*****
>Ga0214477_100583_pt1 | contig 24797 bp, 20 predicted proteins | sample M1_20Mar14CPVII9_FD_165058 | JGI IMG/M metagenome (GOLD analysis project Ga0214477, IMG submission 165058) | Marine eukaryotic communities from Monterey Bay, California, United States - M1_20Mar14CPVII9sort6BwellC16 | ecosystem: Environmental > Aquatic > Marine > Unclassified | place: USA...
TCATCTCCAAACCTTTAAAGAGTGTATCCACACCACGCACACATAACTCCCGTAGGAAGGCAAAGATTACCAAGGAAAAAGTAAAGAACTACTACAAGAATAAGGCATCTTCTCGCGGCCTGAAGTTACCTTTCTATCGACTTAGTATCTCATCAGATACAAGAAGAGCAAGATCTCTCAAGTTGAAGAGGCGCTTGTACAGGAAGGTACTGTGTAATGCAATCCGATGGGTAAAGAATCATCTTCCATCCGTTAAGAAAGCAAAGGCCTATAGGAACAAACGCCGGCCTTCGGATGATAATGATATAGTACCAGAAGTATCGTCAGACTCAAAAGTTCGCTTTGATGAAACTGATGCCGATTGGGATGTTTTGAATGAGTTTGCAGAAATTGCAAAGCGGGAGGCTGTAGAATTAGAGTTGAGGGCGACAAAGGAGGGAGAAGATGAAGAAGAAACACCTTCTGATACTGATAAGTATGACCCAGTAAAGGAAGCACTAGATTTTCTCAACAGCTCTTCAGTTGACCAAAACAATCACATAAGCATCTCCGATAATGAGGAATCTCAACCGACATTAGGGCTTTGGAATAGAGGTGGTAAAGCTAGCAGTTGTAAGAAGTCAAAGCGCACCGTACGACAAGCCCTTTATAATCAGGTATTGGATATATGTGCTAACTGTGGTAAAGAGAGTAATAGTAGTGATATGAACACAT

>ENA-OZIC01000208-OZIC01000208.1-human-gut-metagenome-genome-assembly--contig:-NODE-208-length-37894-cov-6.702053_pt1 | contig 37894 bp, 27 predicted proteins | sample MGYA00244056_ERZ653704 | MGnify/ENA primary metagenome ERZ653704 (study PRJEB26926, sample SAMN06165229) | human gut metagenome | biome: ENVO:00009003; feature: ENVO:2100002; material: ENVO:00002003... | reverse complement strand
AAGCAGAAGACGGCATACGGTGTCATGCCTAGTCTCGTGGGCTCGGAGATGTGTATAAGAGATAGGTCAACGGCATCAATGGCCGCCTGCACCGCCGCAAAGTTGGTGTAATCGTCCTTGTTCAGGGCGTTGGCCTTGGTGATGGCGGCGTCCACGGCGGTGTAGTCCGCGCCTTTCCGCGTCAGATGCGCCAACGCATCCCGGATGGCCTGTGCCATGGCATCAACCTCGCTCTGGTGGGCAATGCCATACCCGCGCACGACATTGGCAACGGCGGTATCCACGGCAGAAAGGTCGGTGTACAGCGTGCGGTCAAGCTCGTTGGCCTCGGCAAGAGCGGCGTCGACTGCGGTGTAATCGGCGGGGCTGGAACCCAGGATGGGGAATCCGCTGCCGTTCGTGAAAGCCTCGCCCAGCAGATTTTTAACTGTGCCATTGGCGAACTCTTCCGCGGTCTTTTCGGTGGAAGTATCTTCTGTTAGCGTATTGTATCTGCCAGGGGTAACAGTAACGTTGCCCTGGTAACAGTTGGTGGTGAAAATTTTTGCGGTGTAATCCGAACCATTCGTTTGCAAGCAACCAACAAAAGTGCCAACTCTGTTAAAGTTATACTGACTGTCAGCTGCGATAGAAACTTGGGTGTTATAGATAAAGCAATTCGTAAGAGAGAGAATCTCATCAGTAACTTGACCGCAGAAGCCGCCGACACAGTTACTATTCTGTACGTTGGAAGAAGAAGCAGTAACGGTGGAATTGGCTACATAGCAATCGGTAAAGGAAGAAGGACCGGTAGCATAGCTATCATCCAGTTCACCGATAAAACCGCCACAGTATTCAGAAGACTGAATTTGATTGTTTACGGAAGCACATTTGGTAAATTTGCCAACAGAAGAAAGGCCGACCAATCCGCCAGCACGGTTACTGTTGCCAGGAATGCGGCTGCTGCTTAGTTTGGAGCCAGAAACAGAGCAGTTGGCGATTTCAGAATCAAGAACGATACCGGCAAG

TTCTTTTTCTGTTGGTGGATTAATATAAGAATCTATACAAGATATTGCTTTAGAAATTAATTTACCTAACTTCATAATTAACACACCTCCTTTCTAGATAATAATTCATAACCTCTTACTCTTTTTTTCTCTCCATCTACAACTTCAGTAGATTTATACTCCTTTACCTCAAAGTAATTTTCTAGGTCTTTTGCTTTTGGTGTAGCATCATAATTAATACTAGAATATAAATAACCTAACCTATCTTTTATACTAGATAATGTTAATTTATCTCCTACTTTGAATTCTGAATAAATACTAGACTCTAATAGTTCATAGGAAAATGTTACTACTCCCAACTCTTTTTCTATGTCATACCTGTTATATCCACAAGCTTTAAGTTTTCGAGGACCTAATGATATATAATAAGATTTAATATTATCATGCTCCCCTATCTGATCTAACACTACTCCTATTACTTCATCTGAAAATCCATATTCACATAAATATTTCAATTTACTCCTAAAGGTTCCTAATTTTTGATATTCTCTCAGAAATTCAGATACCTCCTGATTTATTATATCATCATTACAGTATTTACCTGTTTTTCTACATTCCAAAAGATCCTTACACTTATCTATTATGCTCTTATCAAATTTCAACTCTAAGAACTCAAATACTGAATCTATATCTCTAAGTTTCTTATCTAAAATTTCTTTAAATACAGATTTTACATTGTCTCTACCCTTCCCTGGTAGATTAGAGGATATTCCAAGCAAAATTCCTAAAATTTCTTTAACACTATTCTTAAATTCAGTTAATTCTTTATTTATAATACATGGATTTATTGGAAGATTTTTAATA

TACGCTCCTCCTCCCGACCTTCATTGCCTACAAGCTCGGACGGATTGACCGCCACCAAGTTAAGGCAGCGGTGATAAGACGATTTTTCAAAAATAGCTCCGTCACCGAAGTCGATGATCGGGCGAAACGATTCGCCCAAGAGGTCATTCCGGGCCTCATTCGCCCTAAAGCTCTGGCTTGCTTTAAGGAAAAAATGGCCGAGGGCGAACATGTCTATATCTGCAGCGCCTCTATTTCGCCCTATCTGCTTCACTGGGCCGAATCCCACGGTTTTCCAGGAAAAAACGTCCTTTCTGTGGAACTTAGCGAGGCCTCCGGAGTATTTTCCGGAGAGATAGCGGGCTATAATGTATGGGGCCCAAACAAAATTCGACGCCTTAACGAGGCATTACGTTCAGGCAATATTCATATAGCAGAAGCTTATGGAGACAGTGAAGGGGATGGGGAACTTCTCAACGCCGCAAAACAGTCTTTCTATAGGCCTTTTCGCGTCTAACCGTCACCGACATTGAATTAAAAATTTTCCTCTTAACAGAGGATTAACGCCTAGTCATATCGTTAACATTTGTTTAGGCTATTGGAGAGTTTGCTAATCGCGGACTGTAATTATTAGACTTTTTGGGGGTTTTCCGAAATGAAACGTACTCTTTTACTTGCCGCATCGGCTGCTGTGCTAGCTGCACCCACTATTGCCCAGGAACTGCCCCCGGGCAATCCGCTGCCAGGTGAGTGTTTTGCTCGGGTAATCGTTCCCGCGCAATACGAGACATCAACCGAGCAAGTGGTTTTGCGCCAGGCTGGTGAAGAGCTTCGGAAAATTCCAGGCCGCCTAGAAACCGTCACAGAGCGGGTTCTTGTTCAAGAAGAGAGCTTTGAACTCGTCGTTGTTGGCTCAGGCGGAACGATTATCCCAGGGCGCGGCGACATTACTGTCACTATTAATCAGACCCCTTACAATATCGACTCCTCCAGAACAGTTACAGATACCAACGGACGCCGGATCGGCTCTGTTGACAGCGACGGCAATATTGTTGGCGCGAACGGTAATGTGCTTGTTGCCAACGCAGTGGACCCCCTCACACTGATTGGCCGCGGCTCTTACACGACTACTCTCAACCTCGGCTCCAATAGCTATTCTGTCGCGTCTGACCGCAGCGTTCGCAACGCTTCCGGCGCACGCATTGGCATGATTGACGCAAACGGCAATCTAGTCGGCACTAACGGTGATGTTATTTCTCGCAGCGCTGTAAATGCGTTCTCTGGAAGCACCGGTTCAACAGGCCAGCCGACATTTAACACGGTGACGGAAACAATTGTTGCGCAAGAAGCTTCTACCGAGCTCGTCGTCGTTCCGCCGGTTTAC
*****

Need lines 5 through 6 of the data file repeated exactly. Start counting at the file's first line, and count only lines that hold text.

TTCTTTTTCTGTTGGTGGATTAATATAAGAATCTATACAAGATATTGCTTTAGAAATTAATTTACCTAACTTCATAATTAACACACCTCCTTTCTAGATAATAATTCATAACCTCTTACTCTTTTTTTCTCTCCATCTACAACTTCAGTAGATTTATACTCCTTTACCTCAAAGTAATTTTCTAGGTCTTTTGCTTTTGGTGTAGCATCATAATTAATACTAGAATATAAATAACCTAACCTATCTTTTATACTAGATAATGTTAATTTATCTCCTACTTTGAATTCTGAATAAATACTAGACTCTAATAGTTCATAGGAAAATGTTACTACTCCCAACTCTTTTTCTATGTCATACCTGTTATATCCACAAGCTTTAAGTTTTCGAGGACCTAATGATATATAATAAGATTTAATATTATCATGCTCCCCTATCTGATCTAACACTACTCCTATTACTTCATCTGAAAATCCATATTCACATAAATATTTCAATTTACTCCTAAAGGTTCCTAATTTTTGATATTCTCTCAGAAATTCAGATACCTCCTGATTTATTATATCATCATTACAGTATTTACCTGTTTTTCTACATTCCAAAAGATCCTTACACTTATCTATTATGCTCTTATCAAATTTCAACTCTAAGAACTCAAATACTGAATCTATATCTCTAAGTTTCTTATCTAAAATTTCTTTAAATACAGATTTTACATTGTCTCTACCCTTCCCTGGTAGATTAGAGGATATTCCAAGCAAAATTCCTAAAATTTCTTTAACACTATTCTTAAATTCAGTTAATTCTTTATTTATAATACATGGATTTATTGGAAGATTTTTAATA

TACGCTCCTCCTCCCGACCTTCATTGCCTACAAGCTCGGACGGATTGACCGCCACCAAGTTAAGGCAGCGGTGATAAGACGATTTTTCAAAAATAGCTCCGTCACCGAAGTCGATGATCGGGCGAAACGATTCGCCCAAGAGGTCATTCCGGGCCTCATTCGCCCTAAAGCTCTGGCTTGCTTTAAGGAAAAAATGGCCGAGGGCGAACATGTCTATATCTGCAGCGCCTCTATTTCGCCCTATCTGCTTCACTGGGCCGAATCCCACGGTTTTCCAGGAAAAAACGTCCTTTCTGTGGAACTTAGCGAGGCCTCCGGAGTATTTTCCGGAGAGATAGCGGGCTATAATGTATGGGGCCCAAACAAAATTCGACGCCTTAACGAGGCATTACGTTCAGGCAATATTCATATAGCAGAAGCTTATGGAGACAGTGAAGGGGATGGGGAACTTCTCAACGCCGCAAAACAGTCTTTCTATAGGCCTTTTCGCGTCTAACCGTCACCGACATTGAATTAAAAATTTTCCTCTTAACAGAGGATTAACGCCTAGTCATATCGTTAACATTTGTTTAGGCTATTGGAGAGTTTGCTAATCGCGGACTGTAATTATTAGACTTTTTGGGGGTTTTCCGAAATGAAACGTACTCTTTTACTTGCCGCATCGGCTGCTGTGCTAGCTGCACCCACTATTGCCCAGGAACTGCCCCCGGGCAATCCGCTGCCAGGTGAGTGTTTTGCTCGGGTAATCGTTCCCGCGCAATACGAGACATCAACCGAGCAAGTGGTTTTGCGCCAGGCTGGTGAAGAGCTTCGGAAAATTCCAGGCCGCCTAGAAACCGTCACAGAGCGGGTTCTTGTTCAAGAAGAGAGCTTTGAACTCGTCGTTGTTGGCTCAGGCGGAACGATTATCCCAGGGCGCGGCGACATTACTGTCACTATTAATCAGACCCCTTACAATATCGACTCCTCCAGAACAGTTACAGATACCAACGGACGCCGGATCGGCTCTGTTGACAGCGACGGCAATATTGTTGGCGCGAACGGTAATGTGCTTGTTGCCAACGCAGTGGACCCCCTCACACTGATTGGCCGCGGCTCTTACACGACTACTCTCAACCTCGGCTCCAATAGCTATTCTGTCGCGTCTGACCGCAGCGTTCGCAACGCTTCCGGCGCACGCATTGGCATGATTGACGCAAACGGCAATCTAGTCGGCACTAACGGTGATGTTATTTCTCGCAGCGCTGTAAATGCGTTCTCTGGAAGCACCGGTTCAACAGGCCAGCCGACATTTAACACGGTGACGGAAACAATTGTTGCGCAAGAAGCTTCTACCGAGCTCGTCGTCGTTCCGCCGGTTTAC